This won’t be a very long post, as I’ve already talked about the idea of leaving Facebook (which I’ve yet to do, although in the past couple of weeks, I’ve mostly just checked it once in the morning, said happy birthday to a few people, and been done with it for the day) and also already talked about Facebook finally making a move in Russia (can a move in China be far behind?). Here’s some data-like chart-stuff on the big idea around Facebook’s eventual demise: teenagers are exiting en masse, so will it be sustainable in a few years?
I’ll get to the chart in one second, but here’s the bigger picture: right now, Facebook is fine. The IPO was “bungled” (that’s the word you will hear most associated with it in the press), but right now the stock is doing alright and the user base is insane (a good deal of social business, as you’d expect, is predicated on the active user base; go watch earlier episodes of Betas for more on this concept). It’s fine, and it will be fine for any number of years. Whenever you read these “Facebook is doomed!” articles, it’s always about people going to Snapchat or Tumblr or “the next new great app.” That third category is a potential destination, but that’s not necessarily around yet; Tumblr I see a little bit less — it’s fun, but I don’t know if the interaction level is exactly the same as FB could give you. Snapchat is the interesting case, specifically because Facebook tried to buy it (did they sense a threat?). Mark Zuckerberg seems to believe Facebook begot Snapchat by creating a new need for micro-privacy, but the bigger issue is: could Snapchat someday have a 1 billion user base? It seems dubious, since I’d say most people who use the app regularly still associate it with sexting more than anything else. Maybe that’s part of the fun — your grandma isn’t on there, although oddly Rand Paul is — but I don’t know if it’s fun enough for one billion people.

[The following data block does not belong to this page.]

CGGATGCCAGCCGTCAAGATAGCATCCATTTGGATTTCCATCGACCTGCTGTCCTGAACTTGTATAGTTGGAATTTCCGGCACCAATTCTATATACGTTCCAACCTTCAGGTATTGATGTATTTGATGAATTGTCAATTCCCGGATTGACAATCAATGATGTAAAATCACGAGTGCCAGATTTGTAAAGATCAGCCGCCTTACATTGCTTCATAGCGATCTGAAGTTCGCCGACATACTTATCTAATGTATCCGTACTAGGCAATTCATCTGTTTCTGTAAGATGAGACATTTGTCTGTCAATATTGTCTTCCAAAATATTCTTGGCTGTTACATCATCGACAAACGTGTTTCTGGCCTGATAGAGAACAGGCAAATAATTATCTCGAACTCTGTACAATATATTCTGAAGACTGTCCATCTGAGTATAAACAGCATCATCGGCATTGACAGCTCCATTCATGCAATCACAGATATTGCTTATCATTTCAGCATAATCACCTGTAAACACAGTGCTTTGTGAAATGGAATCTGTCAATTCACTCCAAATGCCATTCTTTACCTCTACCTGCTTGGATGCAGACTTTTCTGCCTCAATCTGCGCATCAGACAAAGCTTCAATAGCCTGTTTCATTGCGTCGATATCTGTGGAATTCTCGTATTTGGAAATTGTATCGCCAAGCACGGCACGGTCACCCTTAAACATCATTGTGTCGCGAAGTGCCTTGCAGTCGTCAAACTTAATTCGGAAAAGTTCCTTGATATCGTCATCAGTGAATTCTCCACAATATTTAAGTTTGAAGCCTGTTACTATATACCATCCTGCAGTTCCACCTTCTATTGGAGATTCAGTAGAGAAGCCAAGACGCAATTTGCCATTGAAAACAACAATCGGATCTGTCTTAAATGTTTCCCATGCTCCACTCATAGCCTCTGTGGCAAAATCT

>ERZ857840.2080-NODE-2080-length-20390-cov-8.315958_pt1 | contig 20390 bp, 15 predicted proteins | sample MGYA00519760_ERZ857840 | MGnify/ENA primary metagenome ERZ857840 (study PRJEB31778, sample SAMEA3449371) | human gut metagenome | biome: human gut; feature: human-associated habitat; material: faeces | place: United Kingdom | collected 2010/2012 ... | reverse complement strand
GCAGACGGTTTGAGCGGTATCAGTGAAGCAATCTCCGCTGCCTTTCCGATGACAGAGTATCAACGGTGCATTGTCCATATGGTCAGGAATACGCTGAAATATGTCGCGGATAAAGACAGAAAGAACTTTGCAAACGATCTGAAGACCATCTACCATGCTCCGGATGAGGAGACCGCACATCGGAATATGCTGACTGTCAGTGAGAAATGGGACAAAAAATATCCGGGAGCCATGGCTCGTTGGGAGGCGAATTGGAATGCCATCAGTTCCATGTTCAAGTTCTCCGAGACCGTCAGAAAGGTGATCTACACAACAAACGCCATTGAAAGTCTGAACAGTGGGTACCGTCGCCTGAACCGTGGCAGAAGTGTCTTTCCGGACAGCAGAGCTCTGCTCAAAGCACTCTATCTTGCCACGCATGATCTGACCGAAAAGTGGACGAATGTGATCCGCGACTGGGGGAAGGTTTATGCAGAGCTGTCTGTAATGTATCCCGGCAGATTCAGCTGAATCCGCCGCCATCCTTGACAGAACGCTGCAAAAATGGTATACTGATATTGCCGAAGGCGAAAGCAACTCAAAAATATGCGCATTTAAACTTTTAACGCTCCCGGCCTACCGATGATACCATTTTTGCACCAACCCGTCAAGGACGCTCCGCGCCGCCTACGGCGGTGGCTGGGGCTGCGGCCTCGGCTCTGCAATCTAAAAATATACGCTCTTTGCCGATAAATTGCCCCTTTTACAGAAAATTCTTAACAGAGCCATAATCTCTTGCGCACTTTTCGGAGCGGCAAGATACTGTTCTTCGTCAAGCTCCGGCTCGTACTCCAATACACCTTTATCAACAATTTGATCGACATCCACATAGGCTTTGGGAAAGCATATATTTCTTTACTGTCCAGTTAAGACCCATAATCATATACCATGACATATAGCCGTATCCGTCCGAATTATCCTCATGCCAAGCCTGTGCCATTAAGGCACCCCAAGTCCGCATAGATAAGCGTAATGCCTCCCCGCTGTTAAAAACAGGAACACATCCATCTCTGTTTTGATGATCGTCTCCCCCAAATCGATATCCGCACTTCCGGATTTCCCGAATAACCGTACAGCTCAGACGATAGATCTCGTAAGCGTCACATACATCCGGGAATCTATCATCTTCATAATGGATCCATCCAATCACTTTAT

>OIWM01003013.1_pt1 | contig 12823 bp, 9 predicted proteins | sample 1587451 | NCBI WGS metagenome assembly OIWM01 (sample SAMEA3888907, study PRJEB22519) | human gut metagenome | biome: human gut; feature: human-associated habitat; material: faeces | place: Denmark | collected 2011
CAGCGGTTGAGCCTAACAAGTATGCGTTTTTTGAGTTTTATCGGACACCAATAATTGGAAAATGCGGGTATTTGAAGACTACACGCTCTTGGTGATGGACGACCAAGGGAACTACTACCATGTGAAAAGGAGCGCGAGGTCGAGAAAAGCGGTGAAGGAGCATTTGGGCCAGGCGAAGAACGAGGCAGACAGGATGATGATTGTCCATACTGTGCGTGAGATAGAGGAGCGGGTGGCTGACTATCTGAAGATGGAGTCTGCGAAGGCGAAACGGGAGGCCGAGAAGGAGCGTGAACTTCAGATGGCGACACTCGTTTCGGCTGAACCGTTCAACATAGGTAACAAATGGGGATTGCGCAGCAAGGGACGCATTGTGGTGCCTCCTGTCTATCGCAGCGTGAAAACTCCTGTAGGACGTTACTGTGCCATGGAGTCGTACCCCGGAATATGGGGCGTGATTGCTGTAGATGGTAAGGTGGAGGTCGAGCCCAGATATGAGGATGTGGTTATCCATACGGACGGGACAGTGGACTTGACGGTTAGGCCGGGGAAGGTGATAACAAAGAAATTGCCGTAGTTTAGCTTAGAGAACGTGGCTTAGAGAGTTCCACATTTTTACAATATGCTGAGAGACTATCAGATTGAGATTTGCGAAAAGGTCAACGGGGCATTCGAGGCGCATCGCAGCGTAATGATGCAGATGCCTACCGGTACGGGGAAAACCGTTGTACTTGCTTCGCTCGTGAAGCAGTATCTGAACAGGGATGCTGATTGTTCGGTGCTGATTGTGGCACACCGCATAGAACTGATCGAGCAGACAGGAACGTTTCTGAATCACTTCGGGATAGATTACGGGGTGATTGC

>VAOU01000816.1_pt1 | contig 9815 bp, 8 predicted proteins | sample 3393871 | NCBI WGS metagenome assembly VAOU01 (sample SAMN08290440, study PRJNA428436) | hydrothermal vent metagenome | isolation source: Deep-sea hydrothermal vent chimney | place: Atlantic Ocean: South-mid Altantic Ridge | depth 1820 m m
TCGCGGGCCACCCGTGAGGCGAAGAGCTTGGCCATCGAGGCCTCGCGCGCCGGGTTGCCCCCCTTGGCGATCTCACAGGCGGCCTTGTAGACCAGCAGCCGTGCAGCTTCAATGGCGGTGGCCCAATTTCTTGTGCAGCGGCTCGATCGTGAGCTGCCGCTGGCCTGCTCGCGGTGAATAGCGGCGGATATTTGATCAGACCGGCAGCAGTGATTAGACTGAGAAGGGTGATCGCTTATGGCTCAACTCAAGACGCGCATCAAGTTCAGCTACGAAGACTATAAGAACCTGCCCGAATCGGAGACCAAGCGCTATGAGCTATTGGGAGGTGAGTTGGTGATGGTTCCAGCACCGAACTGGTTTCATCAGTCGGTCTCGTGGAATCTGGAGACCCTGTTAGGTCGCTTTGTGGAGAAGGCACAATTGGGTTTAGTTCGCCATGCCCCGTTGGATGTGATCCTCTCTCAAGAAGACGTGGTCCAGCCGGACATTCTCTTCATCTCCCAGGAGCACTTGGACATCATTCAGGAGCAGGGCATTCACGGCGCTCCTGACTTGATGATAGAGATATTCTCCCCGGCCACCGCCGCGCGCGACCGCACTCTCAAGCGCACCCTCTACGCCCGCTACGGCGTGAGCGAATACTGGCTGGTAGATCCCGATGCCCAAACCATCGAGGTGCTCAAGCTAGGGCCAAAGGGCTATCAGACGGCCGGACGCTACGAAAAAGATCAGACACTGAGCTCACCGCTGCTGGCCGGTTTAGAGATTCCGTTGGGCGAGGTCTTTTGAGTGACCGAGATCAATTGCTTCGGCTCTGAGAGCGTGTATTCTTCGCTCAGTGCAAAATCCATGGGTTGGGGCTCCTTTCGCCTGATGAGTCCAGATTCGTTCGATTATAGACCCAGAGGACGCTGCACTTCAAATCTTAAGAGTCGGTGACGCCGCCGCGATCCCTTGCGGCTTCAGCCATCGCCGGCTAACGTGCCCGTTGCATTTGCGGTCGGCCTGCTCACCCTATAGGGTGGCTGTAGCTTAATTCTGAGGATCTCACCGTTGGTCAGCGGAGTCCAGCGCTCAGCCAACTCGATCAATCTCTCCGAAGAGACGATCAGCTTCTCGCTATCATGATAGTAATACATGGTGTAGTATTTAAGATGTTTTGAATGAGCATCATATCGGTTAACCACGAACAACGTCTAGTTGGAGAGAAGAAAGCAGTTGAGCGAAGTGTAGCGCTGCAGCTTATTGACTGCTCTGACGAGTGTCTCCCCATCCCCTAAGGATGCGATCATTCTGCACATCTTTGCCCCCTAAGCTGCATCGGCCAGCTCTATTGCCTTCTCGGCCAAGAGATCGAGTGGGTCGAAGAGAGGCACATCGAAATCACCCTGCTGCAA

Anyway, here’s the FB Doom Chart:
Growth is down 25 percent among 13-17 year-olds, via iStrategyLabs and Fast Company. This is a problem for 10 years down the road, when a 17 year-old enters the truly coveted ad demo and is perceived to maybe have some money in their pocket, but this could be a problem even sooner than that — look at the college growth, near the bottom. It’s down 59 percent. The total user base in that area, per Fast Company, went from 11.7 million users in 2011 to 4.8 million this January. Damn!
I’ll say this: the one majorly annoying thing they’ve been doing of late is not using any type of truly targeted algorithm for sponsored posts. I’ll get sponsored posts in between baby pics of some company in Lakeland, FL selling towels. (That actually happened.) I’ve been to Lakeland, FL once — years ago — and have no plan to return anytime soon, nor have I done or clicked anything to indicate I’m interested in towels. A couple of days ago while doing a super quick scan, I got a sponsored post for a lawyer in Detroit. I have no plans to run afoul of the law in Detroit anytime soon (although I suppose that’s how many awkward sentences have begun…), so I don’t see why I need this. If it becomes clutter like that and people bitching about their parents, I could see why adolescents would bolt.
MBA classes are littered with case studies of companies that changed everything for a bit — i.e. Kodak, even Blockbuster, and even Montgomery Ward — and then disappeared. Could this happen to Facebook? Sure. It’s not per se likely, but if they don’t adapt to their shifting demographics or find a way to resolve privacy and ad issues, well, it’s going to be an interesting road to observe over the next decade.